Funeral Traditions From Around The World
In Ireland, we’re somewhat famous for celebrating death and we have a long list of our own unique customs surrounding the traditional Irish Wake.
Covering mirrors, closing curtains and lighting candles beside the body of the deceased might seem routine to us but these are exclusive traditions that make Irish funerals special and unparalleled.
But it’s not just us Irish who have unique quirks when it comes to death rituals – almost every country, religion and culture has their own individual way of carrying out funerals, burials and celebrating death.
In film, TV and other media, we’re most used to seeing the traditional western funerals, where mourners dress in black, go to the church and grieve by the graveside as the body of the deceased is lowered into the ground. And indeed, as Irish people, this will most likely be the one kind of funeral we’re used to attending.
But in fact this representation does not accurately reflect how the majority of funerals around the globe are carried out and celebrated.
This is especially true in eastern nations, where Buddhism is the dominant religion and their very different outlook on life and the afterlife greatly shapes how death is commemorated.
At Kilternan Cemetery, we love hearing these traditions – particularly the ones that seem furthest from our own little local, western perception of ‘the funeral’. It’s fascinating to learn how different groups of people incorporate emotion, meaning and poignancy into their funeral customs.
And here are a few of our favourite ones from around the globe, which you may not be too familiar with.
South Korean ‘Death Beads’
Since the year 2,000 a law was passed requiring people to remove graves of their loved ones after 60 years, due to limited graveyard space. For this reason, cremation has become a more popular option in South Korea. However, for those who don’t select cremation, there are various companies that will compress the remains of the decease into colourful beads – also known as ‘death beads.’
New Orleans Jazz Funerals
Being famous for their legendary Jazz music, it’s no surprise that in New Orleans, Louisiana, it is incorporated into their celebration of death.
Many funerals in New Orleans will balance grief with joy in their jazz infused funeral processions; which blend West African, French and African American traditions and cultures. Music may start off sorrowful but soon erupts into something more joyous and boisterous and mourners will often dance in a cathartic way to celebrate the lift of the deceased.
Tree Trunk Burials, Blind Folds and Kitchen Graves in The Phillipines
The Phillippines have many diverse funeral traditions which vary from region to region and across the range of many ethnic groups.
For example, The Benguet from the North West blindfold the dead and place them outside the main entrance of the house. The Tinguain dress the dead in their best clothes, seat them in a chair and put a lit cigarette in their mouth.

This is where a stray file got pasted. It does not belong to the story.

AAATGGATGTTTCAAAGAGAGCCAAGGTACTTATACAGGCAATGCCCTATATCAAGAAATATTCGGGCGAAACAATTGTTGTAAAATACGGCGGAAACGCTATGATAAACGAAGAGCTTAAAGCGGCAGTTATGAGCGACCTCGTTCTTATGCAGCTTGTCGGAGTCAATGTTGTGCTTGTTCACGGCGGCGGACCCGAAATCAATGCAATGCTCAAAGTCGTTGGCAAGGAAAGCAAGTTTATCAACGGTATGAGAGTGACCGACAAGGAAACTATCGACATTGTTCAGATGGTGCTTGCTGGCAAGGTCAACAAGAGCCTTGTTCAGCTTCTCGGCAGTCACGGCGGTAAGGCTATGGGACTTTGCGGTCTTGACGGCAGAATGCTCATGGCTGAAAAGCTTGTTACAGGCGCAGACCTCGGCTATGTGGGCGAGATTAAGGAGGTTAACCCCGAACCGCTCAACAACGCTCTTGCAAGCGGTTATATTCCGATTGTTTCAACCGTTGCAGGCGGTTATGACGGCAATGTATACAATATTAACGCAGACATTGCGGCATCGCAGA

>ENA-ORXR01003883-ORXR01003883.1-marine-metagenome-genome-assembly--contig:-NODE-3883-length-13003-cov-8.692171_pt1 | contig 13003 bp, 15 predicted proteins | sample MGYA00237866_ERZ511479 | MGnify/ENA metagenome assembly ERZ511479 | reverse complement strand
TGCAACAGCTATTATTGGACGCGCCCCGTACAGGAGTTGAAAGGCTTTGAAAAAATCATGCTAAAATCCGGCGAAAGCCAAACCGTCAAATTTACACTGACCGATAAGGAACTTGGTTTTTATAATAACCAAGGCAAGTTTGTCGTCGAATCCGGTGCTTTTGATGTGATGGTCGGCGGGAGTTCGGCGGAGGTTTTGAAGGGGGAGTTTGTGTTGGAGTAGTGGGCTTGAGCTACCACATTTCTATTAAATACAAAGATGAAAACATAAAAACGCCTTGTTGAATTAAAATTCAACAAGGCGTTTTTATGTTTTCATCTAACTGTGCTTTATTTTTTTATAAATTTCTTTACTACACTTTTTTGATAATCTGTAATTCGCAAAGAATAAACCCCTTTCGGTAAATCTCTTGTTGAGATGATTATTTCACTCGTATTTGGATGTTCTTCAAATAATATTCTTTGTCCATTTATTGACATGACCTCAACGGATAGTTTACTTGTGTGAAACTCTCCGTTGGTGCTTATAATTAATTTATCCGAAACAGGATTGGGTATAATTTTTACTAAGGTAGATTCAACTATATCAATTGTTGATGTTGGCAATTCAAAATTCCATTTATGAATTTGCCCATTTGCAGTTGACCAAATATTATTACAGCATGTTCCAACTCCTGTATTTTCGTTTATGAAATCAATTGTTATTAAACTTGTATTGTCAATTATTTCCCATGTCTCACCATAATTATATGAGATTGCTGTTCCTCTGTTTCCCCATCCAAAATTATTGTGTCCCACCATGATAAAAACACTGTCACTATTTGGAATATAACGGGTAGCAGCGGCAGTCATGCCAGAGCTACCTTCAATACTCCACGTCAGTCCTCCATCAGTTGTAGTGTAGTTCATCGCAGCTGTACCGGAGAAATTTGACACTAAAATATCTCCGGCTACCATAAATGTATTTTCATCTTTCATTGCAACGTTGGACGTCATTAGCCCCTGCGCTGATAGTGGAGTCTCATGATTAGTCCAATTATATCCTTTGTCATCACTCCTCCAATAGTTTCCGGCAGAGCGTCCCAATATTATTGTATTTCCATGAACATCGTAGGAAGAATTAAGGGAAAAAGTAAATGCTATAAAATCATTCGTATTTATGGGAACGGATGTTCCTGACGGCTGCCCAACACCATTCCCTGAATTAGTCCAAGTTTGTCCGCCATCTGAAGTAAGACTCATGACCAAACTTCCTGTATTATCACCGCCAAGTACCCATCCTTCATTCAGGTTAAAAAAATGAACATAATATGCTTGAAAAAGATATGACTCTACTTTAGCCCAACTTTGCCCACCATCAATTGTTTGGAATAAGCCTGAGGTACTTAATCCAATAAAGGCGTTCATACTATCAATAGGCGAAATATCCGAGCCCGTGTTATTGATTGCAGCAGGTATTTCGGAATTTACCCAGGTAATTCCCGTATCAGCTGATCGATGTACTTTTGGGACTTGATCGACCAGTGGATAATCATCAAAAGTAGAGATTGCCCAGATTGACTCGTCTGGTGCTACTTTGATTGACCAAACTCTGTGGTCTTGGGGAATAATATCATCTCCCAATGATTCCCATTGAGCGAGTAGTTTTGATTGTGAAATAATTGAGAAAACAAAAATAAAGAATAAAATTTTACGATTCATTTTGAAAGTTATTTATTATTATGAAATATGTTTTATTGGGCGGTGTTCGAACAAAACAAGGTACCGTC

The Caviteño close the Manila place the deceased in a hollowed out tree trunk which is personally selected when the person becomes ill. Meanwhile, the Apayo from the North bury their dead under the kitchen.
Mongolian Sky Burials
In Mongolia, Tibet and various Chinese provinces, there are many Vajrayana Buddhists believe in the transmigration of spirits. This means that after death, the spirit leaves the body, which becomes an empty vessel. Due to this belief, Sky Burials are common practice; where the body is placed on a mountain top or high ground where it can be exposed to the elements and left to decompose and be eaten by vultures and other animals. It’s a tradition that has been around for thousands of years and is still very common in many cultures.
Dancing With The Dead In Madagascar
“Famadihana” is a common tradition among the Malagasy people of Madagascar. Translated as ‘the turning of the bones’, it is a celebration that occurs once every five or seven years. Families will gather at their ancestral crypt, where the bodies are exhumed and sprayed with wine or perfume. It’s a lively celebration with a band playing to allow family members to dance with the bodies. It’s a time of commemoration and also a chance for family members to pass on news to the dead or get blessings.
Ghana’s Fantasy Coffins
In Ghana, some people choose to be buried in fantasy coffins that represent their interests. This custom received a lot of coverage in 2016, with international news outlets publishing pictures of the most extravagant designs; coffins shaped like Porches, Coca Cola bottles and animals started spreading around the internet. There was even a documentary produced about the country’s most prolific coffin artist. Since the custom was highlighted last year, many coffin designers from Ghana have begun exporting their incredible designs worldwide.
This stems from the belief that life does not end in physical death and, in fact, the dead may be more powerful than the living. Fantasy coffins are not only a way to celebrate the deceased but these coffins are now considered to be true works of art, being shown in art galleries and museums across the globe.
Taiwanese Funeral Showgirls
As we’ve seen from the examples above, in many cultures it is common practice to celebrate the dead rather than mourn them. However, certain groups of people in Taiwan have taken their celebration to new levels by having showgirls stripping for the dead to appease the wandering spirits. Although it is not a common tradition throughout the nation (in fact some find it to be scandalous and disrespectful), for those who partake, it is merely a way to send the deceased off with a smile.